Having said thus much of an industry now in its infancy but promising great growth, I submit tables of analyses of common and of the natural or marsh gas, the latter from a paper recently prepared by a committee of the Engineers' Society of Western Pennsylvania, and for the use of which I am indebted to that association: Natural gas is now conveyed to Pittsburg through four lines of 5-5/8 inch pipe and one line of eight inch pipe.

The barrel and supports were made out of a single piece of thin brass tubing, 2-7/16 inch internal diameter and 5-5/8 inch long. The marking out was accomplished with the help of a strip of paper exactly as wide as the length of the tube, and as long as the tube's circumference.

By the first rule this tube must be in length equal to four and a half times its diameter, or 5-5/8 inches. It would appear that the mixing-tube, having 100 times the area of the gas jet, is out of all proportion to the size necessary for obtaining a mixture of one of gas to nine or ten of air; but it must be remembered that the gas is supplied under pressure.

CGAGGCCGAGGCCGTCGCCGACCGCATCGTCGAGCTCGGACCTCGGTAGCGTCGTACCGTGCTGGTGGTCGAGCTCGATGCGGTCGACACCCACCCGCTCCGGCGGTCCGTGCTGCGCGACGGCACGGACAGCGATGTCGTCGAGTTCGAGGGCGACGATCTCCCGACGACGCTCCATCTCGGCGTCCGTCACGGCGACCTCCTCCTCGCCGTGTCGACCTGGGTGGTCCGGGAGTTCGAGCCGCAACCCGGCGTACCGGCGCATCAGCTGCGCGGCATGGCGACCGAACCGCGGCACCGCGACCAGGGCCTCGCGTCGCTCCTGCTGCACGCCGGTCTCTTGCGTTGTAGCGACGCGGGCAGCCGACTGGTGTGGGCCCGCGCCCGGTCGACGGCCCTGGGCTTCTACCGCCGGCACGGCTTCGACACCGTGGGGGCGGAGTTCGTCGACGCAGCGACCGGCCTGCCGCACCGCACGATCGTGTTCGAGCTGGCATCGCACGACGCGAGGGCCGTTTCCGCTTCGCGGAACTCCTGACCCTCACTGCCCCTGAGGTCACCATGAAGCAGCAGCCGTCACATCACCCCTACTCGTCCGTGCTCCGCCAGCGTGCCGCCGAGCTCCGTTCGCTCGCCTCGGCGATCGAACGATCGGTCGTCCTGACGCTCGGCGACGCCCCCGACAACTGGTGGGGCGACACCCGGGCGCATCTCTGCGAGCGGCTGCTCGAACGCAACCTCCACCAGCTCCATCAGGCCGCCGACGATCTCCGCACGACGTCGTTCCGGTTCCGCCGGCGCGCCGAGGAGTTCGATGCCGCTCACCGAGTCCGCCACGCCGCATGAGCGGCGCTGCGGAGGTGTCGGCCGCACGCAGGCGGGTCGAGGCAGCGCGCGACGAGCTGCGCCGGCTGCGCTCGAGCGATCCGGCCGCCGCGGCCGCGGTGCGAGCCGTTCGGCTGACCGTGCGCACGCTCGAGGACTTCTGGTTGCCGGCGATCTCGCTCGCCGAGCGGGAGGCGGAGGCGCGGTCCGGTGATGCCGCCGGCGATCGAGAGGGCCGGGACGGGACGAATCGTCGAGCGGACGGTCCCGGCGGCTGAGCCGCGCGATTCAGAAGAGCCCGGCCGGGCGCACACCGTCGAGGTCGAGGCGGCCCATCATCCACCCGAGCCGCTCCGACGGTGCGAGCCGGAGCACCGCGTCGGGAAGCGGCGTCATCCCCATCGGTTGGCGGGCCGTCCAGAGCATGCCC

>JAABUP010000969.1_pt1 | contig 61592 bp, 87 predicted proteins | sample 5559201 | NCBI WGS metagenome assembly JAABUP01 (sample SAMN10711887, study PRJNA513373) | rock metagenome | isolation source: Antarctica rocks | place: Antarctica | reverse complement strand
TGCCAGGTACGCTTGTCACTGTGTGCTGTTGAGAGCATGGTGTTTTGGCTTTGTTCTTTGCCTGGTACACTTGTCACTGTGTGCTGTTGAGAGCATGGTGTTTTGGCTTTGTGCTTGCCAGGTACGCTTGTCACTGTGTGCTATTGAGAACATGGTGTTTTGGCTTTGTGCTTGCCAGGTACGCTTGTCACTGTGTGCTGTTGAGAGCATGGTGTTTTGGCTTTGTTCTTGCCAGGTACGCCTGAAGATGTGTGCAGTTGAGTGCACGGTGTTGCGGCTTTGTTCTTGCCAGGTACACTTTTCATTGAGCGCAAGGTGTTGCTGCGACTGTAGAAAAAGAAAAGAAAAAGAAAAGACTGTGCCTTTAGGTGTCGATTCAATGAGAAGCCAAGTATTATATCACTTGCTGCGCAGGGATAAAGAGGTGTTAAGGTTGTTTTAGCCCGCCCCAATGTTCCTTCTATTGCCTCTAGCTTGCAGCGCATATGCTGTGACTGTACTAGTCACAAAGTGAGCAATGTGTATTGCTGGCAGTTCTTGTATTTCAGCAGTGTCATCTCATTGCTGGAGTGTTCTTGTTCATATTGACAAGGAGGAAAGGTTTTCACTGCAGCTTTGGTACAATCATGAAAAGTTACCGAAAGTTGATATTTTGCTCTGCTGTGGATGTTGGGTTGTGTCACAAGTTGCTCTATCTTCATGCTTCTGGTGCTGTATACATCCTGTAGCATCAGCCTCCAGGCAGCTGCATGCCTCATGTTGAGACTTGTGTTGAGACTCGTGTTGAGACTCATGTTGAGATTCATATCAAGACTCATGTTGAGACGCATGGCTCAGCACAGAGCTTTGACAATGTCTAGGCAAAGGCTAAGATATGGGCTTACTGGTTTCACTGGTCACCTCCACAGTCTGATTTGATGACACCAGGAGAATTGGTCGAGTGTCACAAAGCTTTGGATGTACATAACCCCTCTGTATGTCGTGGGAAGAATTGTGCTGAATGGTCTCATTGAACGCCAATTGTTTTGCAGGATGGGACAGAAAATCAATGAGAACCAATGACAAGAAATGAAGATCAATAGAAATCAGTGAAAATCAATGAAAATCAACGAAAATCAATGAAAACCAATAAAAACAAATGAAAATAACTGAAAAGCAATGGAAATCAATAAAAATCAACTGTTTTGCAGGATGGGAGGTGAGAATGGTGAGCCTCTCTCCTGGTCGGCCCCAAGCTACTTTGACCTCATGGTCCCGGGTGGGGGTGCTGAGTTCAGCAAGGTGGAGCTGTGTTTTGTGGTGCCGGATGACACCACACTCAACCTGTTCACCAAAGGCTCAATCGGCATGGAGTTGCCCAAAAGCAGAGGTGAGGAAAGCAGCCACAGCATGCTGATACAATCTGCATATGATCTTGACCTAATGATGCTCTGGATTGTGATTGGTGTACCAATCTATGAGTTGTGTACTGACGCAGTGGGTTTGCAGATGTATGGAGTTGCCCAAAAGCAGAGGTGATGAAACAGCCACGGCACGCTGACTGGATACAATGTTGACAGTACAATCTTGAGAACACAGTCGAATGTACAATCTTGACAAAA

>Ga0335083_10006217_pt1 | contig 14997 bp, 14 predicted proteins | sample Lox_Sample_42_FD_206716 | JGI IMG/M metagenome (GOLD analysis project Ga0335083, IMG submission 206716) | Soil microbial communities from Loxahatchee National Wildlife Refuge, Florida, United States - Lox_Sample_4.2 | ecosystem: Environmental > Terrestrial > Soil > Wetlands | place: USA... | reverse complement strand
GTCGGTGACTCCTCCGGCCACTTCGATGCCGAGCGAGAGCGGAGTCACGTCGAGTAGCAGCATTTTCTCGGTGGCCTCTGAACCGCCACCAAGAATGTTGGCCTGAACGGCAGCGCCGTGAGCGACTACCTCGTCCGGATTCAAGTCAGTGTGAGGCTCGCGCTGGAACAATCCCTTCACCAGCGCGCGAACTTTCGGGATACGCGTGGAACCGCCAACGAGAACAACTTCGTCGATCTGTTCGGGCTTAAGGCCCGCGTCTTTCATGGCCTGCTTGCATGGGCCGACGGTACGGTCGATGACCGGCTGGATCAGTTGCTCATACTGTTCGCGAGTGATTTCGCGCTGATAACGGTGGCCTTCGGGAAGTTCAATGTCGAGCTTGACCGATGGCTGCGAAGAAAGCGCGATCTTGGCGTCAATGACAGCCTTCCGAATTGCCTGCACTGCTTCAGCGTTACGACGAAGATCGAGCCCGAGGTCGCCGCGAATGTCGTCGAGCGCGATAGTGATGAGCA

The fuel to run these drills is conveyed by small pipes from adjoining wells. An 8-inch hole having been bored to a depth of about 500 feet, a 5-5/8 inch wrought-iron pipe is put down to shut off the water. The hole is then continued 6 inches in diameter until gas is struck, when a 4-inch pipe is put down. From forty to sixty days are consumed in sinking the well and striking gas.